Sunday, October 25, 2015

Can's and Can't's

There are lots of things that I can't do. Ski, for instance. Run in high heels. Watch a scary movie without having a full-blown panic attack. Grocery shop without buying at least one thing not on the list. Finish a knitting project.

There's a whole other list of things that I can't imagine I could possibly do until I find myself doing them. Moving, for instance. Moving again, that is. (If you're keeping track at home, this is move number 5 in the last 11 months.) As I empty these rooms that I so recently put my stuff down in, I tell my brain shhhh and I turn up the volume on my audiobook. It's no use getting upset about it, just keep loading up the car and moving your shit, and repeating steps 1 and 2 until you are out of here and into there and please god let this be the last time for awhile, I tell myself.

I didn't think I could resolve a shoulder dystocia, either. In my head, I was screaming to myself, I can't do this, oh my dear god, I canNOT do this, please oh please, let this not be my job, and meanwhile I had told the patient to flip over, NOW, and stuck what felt like half my arm inside her and pulled her baby's hand past its shoulder hard enough that I thought I'd break it, all the while knowing that a broken arm is better than a dead baby and then out he flopped, wailing and snatching his arms away from me and it was over and nobody died, not even a little bit.

I still don't think I can live in this body, in this life, forever without always longing for something just outside myself. My patients, every. single. solitary. day, asking me, "Do you have kids?" and I say, No, and smile. I used to say, Not yet.

I look down at myself and squeeze a series of concentric circles on my palms and try to slow my breathing as I idly imagine what it would be like to not feel such an intense disconnect and dysmorphia with my own physical self. Would it be like the moments just before falling asleep, or just after having sex with someone you love, or right in the middle of a run - would it be like those moments but all, or most of the time, rather than these mere flashes of feeling right and whole? I am both wildly curious and utterly disregarding. It is so foreign to me, I cannot even imagine it.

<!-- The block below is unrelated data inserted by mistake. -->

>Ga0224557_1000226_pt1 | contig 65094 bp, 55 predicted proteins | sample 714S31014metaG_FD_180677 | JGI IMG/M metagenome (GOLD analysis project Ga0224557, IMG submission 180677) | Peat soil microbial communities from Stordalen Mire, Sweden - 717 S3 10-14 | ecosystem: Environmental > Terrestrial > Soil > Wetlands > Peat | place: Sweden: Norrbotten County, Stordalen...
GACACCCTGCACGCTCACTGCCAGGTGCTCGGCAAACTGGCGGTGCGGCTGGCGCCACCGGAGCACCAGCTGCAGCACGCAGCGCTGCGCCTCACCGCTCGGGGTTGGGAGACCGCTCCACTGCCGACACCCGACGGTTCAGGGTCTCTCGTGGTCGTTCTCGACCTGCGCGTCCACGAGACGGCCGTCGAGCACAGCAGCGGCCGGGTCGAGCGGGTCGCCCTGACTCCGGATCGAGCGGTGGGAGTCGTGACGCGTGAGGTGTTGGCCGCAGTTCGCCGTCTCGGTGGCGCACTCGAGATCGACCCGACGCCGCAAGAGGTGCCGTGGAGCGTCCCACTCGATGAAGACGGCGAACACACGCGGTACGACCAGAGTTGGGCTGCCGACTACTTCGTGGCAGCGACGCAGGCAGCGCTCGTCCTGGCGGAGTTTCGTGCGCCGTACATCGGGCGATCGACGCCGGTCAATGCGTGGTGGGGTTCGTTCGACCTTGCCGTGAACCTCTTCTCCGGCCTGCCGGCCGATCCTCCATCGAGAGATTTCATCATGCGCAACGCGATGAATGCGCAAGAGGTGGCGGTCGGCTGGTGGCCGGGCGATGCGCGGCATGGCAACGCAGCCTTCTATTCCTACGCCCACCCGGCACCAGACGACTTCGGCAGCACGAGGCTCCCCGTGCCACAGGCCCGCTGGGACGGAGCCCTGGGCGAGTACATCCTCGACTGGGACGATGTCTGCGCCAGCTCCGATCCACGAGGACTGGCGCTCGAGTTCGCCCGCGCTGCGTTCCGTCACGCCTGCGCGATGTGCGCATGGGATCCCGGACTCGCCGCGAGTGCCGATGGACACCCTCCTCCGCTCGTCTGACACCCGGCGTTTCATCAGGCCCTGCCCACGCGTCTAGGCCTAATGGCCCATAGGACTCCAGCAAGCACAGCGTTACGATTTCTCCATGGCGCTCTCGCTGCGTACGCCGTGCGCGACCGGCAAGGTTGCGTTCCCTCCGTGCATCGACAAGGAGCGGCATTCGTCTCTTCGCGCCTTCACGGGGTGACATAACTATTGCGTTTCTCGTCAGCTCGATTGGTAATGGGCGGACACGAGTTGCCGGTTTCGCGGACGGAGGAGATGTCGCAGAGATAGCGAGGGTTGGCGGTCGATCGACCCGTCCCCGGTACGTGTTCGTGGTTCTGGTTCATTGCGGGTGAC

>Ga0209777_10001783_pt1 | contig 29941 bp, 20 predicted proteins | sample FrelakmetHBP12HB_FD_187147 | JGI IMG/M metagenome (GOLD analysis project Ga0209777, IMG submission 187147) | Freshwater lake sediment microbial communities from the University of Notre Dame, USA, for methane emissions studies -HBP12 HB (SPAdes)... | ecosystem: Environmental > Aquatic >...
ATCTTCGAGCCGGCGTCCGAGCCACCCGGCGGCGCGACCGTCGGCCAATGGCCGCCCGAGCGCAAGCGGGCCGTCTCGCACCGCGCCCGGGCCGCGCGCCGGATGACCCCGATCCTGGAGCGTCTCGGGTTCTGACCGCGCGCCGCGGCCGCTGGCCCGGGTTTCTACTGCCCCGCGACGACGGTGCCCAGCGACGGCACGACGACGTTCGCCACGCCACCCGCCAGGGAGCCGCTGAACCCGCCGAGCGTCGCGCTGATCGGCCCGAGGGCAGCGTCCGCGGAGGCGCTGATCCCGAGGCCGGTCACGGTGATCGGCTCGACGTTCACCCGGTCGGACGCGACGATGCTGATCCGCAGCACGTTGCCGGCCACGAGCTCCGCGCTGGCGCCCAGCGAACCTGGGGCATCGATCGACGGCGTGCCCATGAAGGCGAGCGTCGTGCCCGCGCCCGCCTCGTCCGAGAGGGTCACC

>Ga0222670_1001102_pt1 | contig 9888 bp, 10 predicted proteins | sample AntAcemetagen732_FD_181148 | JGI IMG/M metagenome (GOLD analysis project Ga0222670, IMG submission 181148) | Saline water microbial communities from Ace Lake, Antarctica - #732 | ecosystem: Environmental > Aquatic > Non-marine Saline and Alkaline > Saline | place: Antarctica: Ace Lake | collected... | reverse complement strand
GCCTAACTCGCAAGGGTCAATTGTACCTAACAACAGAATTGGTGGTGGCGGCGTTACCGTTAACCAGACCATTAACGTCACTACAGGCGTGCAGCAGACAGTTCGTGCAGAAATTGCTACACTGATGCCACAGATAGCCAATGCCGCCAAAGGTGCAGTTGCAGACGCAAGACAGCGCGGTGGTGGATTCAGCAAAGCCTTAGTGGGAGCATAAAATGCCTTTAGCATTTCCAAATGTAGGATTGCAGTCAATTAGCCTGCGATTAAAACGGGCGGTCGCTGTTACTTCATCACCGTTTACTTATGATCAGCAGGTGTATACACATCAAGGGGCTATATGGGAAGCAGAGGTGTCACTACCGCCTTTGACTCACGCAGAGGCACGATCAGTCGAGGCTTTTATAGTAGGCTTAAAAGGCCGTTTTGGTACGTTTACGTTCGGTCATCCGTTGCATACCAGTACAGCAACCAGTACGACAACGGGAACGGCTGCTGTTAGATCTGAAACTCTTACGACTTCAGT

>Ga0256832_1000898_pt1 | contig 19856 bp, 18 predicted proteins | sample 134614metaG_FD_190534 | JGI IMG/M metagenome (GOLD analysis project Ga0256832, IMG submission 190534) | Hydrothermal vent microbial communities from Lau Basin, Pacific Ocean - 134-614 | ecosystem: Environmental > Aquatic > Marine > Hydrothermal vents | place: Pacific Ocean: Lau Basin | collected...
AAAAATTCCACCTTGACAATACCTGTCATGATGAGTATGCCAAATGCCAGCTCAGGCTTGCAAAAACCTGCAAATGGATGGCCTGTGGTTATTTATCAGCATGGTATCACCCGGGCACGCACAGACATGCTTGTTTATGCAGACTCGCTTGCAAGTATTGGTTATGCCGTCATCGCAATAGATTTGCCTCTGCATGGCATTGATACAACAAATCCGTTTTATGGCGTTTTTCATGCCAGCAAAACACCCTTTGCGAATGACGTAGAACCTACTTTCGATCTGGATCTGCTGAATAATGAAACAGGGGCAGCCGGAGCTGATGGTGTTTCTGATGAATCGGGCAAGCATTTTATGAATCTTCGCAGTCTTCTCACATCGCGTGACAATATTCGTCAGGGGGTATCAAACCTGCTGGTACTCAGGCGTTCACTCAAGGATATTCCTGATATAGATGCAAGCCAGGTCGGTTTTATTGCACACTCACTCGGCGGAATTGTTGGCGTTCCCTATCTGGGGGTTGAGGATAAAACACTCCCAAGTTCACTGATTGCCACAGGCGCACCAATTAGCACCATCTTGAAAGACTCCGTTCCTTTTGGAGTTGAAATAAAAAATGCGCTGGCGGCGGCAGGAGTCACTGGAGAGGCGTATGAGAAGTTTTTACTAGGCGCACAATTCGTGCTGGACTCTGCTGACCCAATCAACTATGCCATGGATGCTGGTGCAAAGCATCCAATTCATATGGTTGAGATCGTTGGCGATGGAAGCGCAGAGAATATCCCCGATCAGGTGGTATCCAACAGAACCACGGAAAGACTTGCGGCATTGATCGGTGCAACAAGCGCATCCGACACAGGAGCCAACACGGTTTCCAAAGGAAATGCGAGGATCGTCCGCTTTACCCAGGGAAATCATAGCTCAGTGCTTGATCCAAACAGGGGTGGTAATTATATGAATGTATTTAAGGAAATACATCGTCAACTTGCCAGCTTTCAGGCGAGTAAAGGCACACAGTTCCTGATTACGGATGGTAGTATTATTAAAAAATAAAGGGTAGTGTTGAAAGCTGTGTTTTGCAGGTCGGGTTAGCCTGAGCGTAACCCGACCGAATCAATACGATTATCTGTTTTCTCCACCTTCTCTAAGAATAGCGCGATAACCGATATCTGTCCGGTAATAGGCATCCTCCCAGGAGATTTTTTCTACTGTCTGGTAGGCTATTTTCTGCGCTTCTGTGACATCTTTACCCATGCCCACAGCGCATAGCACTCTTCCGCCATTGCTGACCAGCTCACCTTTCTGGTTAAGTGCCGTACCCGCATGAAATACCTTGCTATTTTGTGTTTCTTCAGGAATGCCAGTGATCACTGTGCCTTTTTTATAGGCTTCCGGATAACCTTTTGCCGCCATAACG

But then again, I couldn't imagine moving again, or being a midwife, or driving across the country, or camping by myself, or living on a reservation, or ending a relationship without once begging to be taken back, or house-training a puppy, or stitching a repair, or a million other things that I have done, am doing, will do.

The running in heels, though. I don't really care if I never figure that out.

Thursday, October 1, 2015

One Month In

I got to see an old college friend last night. She wants to be a midwife too, and so she went to my alma mater for an info session and then trekked even further north to grab a glass of wine together and camp out with me for the night. I had worked all day on the floor and I was beat. I caught a woman's baby who from the moment I walked in her room at 8:00 AM, I knew she was a survivor, and it was going to be a tough day. There is something so gut-wrenching about trying to help a woman who has survived sexual assault, abuse, and/or rape experience labor and birth and it will, I am sure, remain to my dying day one of the worst and hardest and most important parts of my job. It is exhausting and soul-sucking and deeply unsettling and scary, and a million times worse for her. By 8:00 PM, I wanted to lay down and die. She had had her baby, against huge odds, and I just wanted to go home. But I rallied and went and saw my dear friend and we drank wine and ate some french fries and even though I was so, so tired, I could feel my heart slowly filling by being with her.